Cedarwood

Description

It has a soft, woody and "pencil-like" smell and has a faint undertone of sandalwood. It is pale yellow to light orange in color and is viscous. The tree is native to North America and grows up to 30 meters (100 feet) and ages up to 1,000 years. This is the tree Solomon used to build the Temple in Jerusalem. Cedrus libani or Lebanon cedar, from which the first essential oil was extracted, is very scarce due to over use.

The Egyptians used the oil in the mummification process, in cosmetics and as a insect repellant, while native Americans used Cedar oil in medicine and burnt it for purification. These days the wood is often used in the making of pencils and boxes. Wood chips and sawdust are subjected to steam distillation to extract the oil and the yield is about 35 %.

The main chemical components of cedarwood oil are a-cedrene, b-cedrene, thujopsene, other sesquiterpenes, cedrol and widdrol. In high concentration, cedarwood oil may irritate the skin and it should be avoided in pregnancy. The therapeutic properties of cedarwood oil are antiseborrhoeic, antiseptic, antispasmodic, tonic, astringent, diuretic, emmenagogue, expectorant, insecticide, sedative and fungicide.

Cedarwood oil benefits the skin by its sedating ability which relieves itching. Its astringent action is great for acne, oily skin, as well as for hair and dandruff. It helps with chest and urinary infections, acts as a general tonic and has a pronounced effect on mucus membranes. It has a calming and soothing effect on the mind and is of great help in conditions associated with anxiety and nervous tension. It is also of value in cases of arthritis and rheumatism. Cedarwood oil's great benefit lies in its ability to calm and sooth nerves. It relieves skin and hair problems and is important in easing conditions of a respiratory nature. It also clears urinary infections, rheumatism and arthritis.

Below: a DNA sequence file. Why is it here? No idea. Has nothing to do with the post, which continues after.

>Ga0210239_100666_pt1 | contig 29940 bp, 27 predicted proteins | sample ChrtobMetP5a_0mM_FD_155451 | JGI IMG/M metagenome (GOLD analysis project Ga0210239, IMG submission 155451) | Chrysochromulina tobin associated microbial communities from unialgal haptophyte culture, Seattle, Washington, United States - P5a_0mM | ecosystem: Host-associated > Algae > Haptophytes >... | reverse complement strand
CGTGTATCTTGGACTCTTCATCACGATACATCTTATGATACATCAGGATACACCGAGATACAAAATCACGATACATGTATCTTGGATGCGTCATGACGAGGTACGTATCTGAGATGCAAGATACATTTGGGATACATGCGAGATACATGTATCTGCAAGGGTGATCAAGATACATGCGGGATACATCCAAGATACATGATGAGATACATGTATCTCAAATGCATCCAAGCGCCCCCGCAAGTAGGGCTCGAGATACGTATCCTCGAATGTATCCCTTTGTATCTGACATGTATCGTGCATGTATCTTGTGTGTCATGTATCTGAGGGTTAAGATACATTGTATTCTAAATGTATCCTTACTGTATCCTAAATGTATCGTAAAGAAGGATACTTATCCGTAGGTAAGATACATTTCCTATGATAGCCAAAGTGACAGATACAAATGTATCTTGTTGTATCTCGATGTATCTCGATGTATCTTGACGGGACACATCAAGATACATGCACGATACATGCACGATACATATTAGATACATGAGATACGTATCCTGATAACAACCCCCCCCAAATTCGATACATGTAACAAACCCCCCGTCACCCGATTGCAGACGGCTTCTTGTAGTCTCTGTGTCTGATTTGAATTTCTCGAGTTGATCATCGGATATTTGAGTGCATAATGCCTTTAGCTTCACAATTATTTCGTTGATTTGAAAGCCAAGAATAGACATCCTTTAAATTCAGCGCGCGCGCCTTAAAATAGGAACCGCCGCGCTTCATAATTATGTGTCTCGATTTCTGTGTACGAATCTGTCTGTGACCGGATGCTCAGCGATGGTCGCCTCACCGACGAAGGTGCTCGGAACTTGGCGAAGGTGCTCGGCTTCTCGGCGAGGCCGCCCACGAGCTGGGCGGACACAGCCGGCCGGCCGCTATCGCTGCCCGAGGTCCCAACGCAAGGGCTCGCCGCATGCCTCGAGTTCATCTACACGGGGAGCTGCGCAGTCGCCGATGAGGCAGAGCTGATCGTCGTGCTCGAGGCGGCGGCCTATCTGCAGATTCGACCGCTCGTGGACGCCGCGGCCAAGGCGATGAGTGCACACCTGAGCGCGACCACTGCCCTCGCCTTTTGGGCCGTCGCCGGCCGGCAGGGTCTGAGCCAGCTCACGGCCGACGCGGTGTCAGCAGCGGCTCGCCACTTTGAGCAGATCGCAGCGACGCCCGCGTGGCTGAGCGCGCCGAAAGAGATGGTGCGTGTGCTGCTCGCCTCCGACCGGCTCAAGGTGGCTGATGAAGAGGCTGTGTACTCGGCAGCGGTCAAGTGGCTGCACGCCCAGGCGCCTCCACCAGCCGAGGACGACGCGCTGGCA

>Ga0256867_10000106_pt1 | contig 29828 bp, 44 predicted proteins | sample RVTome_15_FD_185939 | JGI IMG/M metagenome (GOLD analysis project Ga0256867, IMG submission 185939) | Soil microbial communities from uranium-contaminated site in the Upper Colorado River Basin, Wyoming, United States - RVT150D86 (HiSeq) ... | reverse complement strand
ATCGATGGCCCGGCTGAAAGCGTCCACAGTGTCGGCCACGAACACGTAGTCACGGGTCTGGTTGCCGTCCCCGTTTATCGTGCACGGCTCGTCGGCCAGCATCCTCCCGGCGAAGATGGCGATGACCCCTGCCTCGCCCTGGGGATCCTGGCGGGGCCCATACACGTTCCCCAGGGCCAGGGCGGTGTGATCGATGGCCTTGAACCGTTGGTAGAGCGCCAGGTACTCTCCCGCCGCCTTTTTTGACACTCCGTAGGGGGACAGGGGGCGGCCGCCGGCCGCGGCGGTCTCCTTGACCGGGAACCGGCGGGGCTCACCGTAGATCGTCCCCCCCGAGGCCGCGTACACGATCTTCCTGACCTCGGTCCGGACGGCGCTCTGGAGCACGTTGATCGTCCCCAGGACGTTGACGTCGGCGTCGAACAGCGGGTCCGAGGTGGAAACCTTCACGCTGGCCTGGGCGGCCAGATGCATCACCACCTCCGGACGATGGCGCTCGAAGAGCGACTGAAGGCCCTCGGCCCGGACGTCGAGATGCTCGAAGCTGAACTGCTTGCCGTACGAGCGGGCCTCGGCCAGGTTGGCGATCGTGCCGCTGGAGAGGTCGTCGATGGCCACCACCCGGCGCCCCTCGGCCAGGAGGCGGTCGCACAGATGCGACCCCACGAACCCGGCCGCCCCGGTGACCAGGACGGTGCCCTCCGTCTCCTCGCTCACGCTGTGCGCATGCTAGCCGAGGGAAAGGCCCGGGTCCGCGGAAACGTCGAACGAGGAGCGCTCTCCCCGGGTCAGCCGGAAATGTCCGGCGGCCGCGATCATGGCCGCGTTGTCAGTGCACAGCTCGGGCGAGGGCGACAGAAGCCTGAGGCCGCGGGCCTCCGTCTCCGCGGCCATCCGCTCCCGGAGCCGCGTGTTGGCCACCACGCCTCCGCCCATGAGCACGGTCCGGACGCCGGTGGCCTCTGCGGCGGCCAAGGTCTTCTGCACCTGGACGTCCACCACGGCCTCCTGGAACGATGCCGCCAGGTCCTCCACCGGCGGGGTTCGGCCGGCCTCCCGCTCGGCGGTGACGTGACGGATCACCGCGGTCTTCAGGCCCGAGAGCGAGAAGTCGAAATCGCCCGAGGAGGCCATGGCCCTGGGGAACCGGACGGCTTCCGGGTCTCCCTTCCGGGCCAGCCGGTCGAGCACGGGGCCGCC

In vapor therapy, cedarwood oil can be used for arthritis, bronchitis, rheumatism, respiratory problems, as a general tonic and as an insect repellant. Cedarwood can be used in a blended massage oil, or diluted in the bath to assist with asthma, bronchitis, respiratory problems, catarrh, cystitis, painful joints, oily skin and dandruff. Care must be taken that it does not cause irritation to the mucus membranes. It blends well with benzoin, bergamot, cinnamon, cypress, frankincense, jasmine, juniper, lavender, lemon, neroli, rose and rosemary.

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